On 17 April, 1612, King James, in consideration of Lady Walsigham spending "One Thousand Marks & more of currant English money" in building, and "for … the good and acceptable Service to our most entirely beloved wife Queen Anne by … the said Lady Walsingham done," granted to her nominee, Arthur Proger, a lease of the premises for 40 years at a rent of 5 shillings.

From a comparison of the description with that given in 1606, it is evident that Lady Walsingham's building had been extensive. ...

The plan of 1670 shows between the north end of the Horse Guards building and "the Passage into ye Park," a block of property marked R, i.e. "Mrs. Kirke."

The southernmost portion of this property, extending along the eastern end as far as the kink in the frontage, was that part of the Kirke property which was acquired by Sir Robert Holmes.
The remainder of the R block, together with a small house on the other side of the passage into the Park, was in 1606 held by Audrey, Lady Walsingham.

Two undated plans, made later than the grant to Lady Walsingham, are reproduced. One is obviously earlier than the sale of the adjoining premises to Sir Robert Holmes in 1670; the other subsequent to that transaction, and probably drawn in connection with the lease to Anne, Countess Dowager Marischal in 1675.

The building on the right side of the passage, which in 1606 included Lady Walsingham's kitchen, has apparently become "part of the Duke of Buckingham's kitchen," has been added to Wallingford House after the duke acquired the lease of Walsingham House.

Walsingham House, adjacent to the Tiltyard, afforded an excellent view (no doubt from a gallery at its southern end) of the jousting, and in 1620 arrangements were made for preparing "Sr Thomas Walsingham’s house against the Tilting day for the king of Bohemia his Ambassador, and other Ambassadors."

In the time of the Commonwealth the house was sequestered "as the Duchess of Buckingham's, for the delinquency of the Earl of Antrim, her husband."

San Diego Sarah  •  Link


From various orders for sequestrations it appears that Mr. Fines was in residence in 1644, and Lady "Cawfield" in 1646.

In 1650 Sir Gilbert Pickering was there. On 13 March, 1650 the Committee for Middlesex and Westminster were asked to certify whether in valuing the 2 houses of Pickering the little passage which he wished to lay to his house had been considered. The Committee on 21 March replied that they were of opinion that he should have the passage as desired.

One of those houses was Walsingham House; the other was Pickering House, which now emerges. It was built by Gilbert Pickering on the east side of Walsingham House, fronting the street.

In 1658 John Embree petitioned Cromwell, stating he had purchased from the trustees for the sale of the late King's lands "a little, old and ruinous house adjoining to Wallingford House." This was presumably Walsingham House. "Forasmuch as some pretence hath been made that the premises are or were formerly reputed part of Whitehall," Embree found it advisable to obtain a more secure title, and asked for a lease for 99 years at a peppercorn rent.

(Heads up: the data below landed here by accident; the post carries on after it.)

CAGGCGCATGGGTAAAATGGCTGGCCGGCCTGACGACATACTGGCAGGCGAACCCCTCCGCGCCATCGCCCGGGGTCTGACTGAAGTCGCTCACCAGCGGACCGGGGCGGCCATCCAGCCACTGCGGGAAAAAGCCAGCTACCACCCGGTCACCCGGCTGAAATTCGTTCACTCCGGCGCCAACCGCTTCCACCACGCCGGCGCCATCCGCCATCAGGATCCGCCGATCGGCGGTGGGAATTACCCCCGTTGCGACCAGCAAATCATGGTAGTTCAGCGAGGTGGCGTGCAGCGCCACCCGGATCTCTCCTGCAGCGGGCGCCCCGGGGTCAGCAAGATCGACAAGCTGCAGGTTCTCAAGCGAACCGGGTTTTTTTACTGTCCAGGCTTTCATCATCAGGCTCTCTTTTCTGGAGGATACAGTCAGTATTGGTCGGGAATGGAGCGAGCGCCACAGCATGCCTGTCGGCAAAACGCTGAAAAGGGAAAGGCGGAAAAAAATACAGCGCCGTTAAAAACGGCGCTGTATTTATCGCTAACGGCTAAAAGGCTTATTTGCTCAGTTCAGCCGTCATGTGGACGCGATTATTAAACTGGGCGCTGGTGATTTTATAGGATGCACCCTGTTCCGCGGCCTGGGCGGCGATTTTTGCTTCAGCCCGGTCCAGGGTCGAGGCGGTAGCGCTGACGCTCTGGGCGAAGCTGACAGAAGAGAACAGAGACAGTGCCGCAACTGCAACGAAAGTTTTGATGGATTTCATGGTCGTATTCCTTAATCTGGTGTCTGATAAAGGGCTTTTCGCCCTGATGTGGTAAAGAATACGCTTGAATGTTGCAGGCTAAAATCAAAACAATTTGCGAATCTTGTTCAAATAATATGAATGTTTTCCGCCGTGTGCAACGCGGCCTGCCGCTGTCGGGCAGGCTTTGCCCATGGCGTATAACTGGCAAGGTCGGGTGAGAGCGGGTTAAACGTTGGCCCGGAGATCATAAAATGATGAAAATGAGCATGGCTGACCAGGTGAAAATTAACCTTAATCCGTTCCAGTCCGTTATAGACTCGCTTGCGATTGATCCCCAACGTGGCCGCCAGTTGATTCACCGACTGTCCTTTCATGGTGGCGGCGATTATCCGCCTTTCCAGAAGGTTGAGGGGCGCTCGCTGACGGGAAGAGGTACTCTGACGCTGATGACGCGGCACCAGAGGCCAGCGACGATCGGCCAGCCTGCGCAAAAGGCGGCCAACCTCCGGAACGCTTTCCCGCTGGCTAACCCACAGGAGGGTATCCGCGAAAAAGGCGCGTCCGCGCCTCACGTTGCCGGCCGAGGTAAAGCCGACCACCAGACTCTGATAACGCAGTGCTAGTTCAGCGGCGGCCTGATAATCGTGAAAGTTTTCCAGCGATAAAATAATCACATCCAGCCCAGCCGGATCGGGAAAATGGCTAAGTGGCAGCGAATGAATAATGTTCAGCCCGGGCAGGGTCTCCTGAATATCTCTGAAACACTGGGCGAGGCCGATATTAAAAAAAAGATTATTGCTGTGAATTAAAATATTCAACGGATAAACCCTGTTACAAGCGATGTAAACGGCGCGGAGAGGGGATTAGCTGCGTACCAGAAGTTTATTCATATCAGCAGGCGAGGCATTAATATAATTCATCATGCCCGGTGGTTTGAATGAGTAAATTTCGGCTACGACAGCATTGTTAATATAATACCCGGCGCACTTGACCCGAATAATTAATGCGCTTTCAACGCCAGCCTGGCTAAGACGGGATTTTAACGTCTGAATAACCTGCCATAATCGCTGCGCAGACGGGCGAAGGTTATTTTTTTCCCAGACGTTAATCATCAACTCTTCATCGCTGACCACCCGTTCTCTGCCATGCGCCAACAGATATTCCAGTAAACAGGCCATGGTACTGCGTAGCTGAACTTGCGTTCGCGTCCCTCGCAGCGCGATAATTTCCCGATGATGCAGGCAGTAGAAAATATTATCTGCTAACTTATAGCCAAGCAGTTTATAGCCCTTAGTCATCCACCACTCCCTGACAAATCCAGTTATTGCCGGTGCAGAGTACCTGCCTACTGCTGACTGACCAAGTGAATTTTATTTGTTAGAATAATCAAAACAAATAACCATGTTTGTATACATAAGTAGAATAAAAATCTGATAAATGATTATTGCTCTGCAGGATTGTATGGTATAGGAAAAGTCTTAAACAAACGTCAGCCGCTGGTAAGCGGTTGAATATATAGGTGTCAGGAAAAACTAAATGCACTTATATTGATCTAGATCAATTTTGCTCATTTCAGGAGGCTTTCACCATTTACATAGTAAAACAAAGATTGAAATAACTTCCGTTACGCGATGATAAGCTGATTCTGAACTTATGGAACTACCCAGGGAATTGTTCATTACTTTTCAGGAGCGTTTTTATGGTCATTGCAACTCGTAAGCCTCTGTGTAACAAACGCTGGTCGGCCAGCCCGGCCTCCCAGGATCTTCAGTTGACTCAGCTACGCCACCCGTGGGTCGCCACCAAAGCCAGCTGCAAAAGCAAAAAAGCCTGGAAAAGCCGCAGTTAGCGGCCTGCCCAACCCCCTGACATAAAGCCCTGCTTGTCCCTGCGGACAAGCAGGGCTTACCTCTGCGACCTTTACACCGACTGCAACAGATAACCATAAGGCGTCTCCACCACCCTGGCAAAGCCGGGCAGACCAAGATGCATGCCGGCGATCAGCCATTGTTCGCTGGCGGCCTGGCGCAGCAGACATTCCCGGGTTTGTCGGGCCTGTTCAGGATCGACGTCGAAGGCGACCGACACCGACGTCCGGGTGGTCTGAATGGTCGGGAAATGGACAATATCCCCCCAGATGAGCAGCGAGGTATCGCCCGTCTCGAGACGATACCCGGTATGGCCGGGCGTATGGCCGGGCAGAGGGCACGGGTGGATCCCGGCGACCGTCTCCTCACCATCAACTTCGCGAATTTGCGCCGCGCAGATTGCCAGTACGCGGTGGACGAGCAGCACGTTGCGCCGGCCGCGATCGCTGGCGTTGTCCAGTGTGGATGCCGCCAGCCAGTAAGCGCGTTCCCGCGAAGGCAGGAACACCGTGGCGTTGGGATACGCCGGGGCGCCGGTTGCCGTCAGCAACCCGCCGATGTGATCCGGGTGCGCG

Whether either John Embree or Gilbert Pickering obtained their respective leases has not been ascertained, but on the Restoration both Pickering and Walshingham came under the custody of George Kirke as "housekeeper" of Whitehall.

The "Duchess of Richmond" appears in the ratebooks for 1661 and 1664 next to that of the Duke of Buckingham suggesting she was resident at Walsingham House, and confirmation of this is given by the following item under the date of January, 1664–5: "for paving the yard between the Duchess of Richmond’s and Wallingford House going into ye Park."

About 1670 Joseph Williamson petitioned for a reversionary grant of Walsingham House to take effect on George Kirke's death, but nothing seems to have come of this, and on 10 August, 1675, the 2 houses called Little Wallingford House (the new name for Walsingham House) and Pickering House were granted to Anne, Countess Dowager Marischal, for life.

The "passage into the Park," which the plan of 1670 shows was then still open, had apparently now been closed, for the plan shows it blocked at the western end by "the new parlor."

From a document of 1669 it appears Anne, Countess Dowager Marischal already possessed the property, described as "severall Lodgings being built upon the Wall of Our Park of St. James next to Our Horse Guards, wch at her own Charges She hath fitted & beautified."

The 1686 parish ratebooks show "Lady Marshall" in occupation. About this time Queen Catherine claimed the property, as well as the house built by Sir Robert Holmes, as belonging to the Manor of Westminster which had been assigned to her as part of her dower, and in 1689 went so far as to make a lease of the houses, under the title of "Little Walsingham Houses … now or late in the Severall tenures of the Countess Dowager Marshall and Mr. Blathwaite." ...

San Diego Sarah  •  Link

L&M are definitive. In George Villiers, 2nd Duke of Buckingham's Companion bio., they state that he lived in Wallingford House during the 1660's.

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Chart showing the number of references in each month of the diary’s entries.